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faster data entry?


Velda
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  • Newbies

Please excuse my lack of proper terminology, but this is my first day with FM and it will be a couple days before i can get to a bookstore to properly learn the application.

im trying to build a simple database first, a comment card system. A poor little girl hasta sit with my laptop and enter 5,000 comment cards into this DB: 5 fields of Excellent, Good, Fair, Poor, or NA. I have it set up with drop down menus and tab completion, so she hits G tab E tab F tab N tab E tab Enter or whatever the ratings are per card.

i havent yet figured out how to give the final report, but id also like to make the data entry for her easier, specifically removing all those tab completions. Is thate Any way to auto advance fields on a single key press like that?

thanks in davance for any assistance.

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Is thate Any way to auto advance fields on a single key press like that?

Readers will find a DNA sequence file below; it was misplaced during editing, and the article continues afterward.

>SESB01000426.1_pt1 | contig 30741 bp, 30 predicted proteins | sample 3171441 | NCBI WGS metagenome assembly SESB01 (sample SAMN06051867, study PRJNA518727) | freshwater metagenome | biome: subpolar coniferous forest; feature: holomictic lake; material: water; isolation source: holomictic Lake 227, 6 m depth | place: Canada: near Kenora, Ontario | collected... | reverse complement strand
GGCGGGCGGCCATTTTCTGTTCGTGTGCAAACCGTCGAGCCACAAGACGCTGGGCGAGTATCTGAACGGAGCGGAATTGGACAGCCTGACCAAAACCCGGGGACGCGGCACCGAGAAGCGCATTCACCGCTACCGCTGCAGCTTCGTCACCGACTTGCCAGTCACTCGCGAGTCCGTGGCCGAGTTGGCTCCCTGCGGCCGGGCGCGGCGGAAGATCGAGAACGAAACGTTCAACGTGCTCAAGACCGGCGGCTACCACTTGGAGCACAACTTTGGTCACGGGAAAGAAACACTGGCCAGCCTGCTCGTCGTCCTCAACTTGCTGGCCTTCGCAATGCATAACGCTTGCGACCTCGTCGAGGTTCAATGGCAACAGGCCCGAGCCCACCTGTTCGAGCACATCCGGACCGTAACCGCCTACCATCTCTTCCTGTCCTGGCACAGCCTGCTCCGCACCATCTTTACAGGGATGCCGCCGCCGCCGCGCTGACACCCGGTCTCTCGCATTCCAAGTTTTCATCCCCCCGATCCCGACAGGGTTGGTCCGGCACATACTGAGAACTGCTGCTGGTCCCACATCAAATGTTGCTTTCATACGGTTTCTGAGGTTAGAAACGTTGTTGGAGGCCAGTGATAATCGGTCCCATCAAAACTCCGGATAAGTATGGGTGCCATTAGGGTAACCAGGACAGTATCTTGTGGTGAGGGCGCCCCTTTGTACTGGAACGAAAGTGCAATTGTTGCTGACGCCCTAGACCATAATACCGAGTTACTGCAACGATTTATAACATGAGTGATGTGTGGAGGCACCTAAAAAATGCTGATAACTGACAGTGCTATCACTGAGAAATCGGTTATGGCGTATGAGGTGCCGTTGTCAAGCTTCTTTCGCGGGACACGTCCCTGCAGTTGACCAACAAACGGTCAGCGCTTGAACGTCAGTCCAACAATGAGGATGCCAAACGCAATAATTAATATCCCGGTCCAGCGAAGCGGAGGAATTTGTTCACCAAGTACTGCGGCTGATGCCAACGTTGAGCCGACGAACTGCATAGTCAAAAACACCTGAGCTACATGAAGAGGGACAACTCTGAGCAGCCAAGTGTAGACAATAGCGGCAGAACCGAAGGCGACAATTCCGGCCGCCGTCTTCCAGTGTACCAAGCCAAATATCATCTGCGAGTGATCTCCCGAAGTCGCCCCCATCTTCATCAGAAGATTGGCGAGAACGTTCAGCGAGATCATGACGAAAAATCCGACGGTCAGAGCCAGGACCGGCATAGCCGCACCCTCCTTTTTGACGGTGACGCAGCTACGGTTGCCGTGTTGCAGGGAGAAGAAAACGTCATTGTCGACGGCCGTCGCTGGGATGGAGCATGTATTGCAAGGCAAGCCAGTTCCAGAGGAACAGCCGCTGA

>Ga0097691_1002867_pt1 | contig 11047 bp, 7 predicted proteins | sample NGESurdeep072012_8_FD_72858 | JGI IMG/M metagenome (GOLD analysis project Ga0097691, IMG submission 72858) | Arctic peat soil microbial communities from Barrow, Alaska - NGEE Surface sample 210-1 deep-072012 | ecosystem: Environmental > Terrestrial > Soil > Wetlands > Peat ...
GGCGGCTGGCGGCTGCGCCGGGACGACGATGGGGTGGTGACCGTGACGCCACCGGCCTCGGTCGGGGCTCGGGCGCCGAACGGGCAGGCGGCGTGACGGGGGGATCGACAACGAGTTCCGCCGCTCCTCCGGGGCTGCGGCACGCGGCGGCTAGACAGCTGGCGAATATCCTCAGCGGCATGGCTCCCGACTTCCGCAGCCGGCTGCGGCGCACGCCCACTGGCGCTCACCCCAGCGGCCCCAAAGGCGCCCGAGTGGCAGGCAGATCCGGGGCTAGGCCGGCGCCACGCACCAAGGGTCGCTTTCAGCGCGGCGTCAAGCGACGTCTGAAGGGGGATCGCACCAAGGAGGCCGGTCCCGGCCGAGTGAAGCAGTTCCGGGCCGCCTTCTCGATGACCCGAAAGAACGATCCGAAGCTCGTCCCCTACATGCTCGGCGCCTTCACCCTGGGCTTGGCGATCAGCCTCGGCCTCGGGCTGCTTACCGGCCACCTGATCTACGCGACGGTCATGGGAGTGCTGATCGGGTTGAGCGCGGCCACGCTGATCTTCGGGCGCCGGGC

Sorry, No.

I'd probably use radio buttons for those fields, as it's visually easier to follow, and usually matches closer to the format used in a paper survey. But a , , or key would still be needed to advance to the next field (you can allow the and keys to advance by setting the options in the field's Behavior setting.)

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"5 fields of Excellent, Good, Fair, Poor, or NA."

These five fields should be ONE field. The most common mistake here is to set these types of survey/questionnaire solutions up as flat-file. There is a difference between a computer-taken survey and a paper survey. Computer survey should be radio button as Mike indicates. But for data-entering completed surveys there may be easier ways; such as using a one-field portal and entering a 1, 2, 3 etc. into standard field; tab creates new record. Keying from numpad is easier than typing E, G, F etc. You can then easily convert (or display) the data using Choose().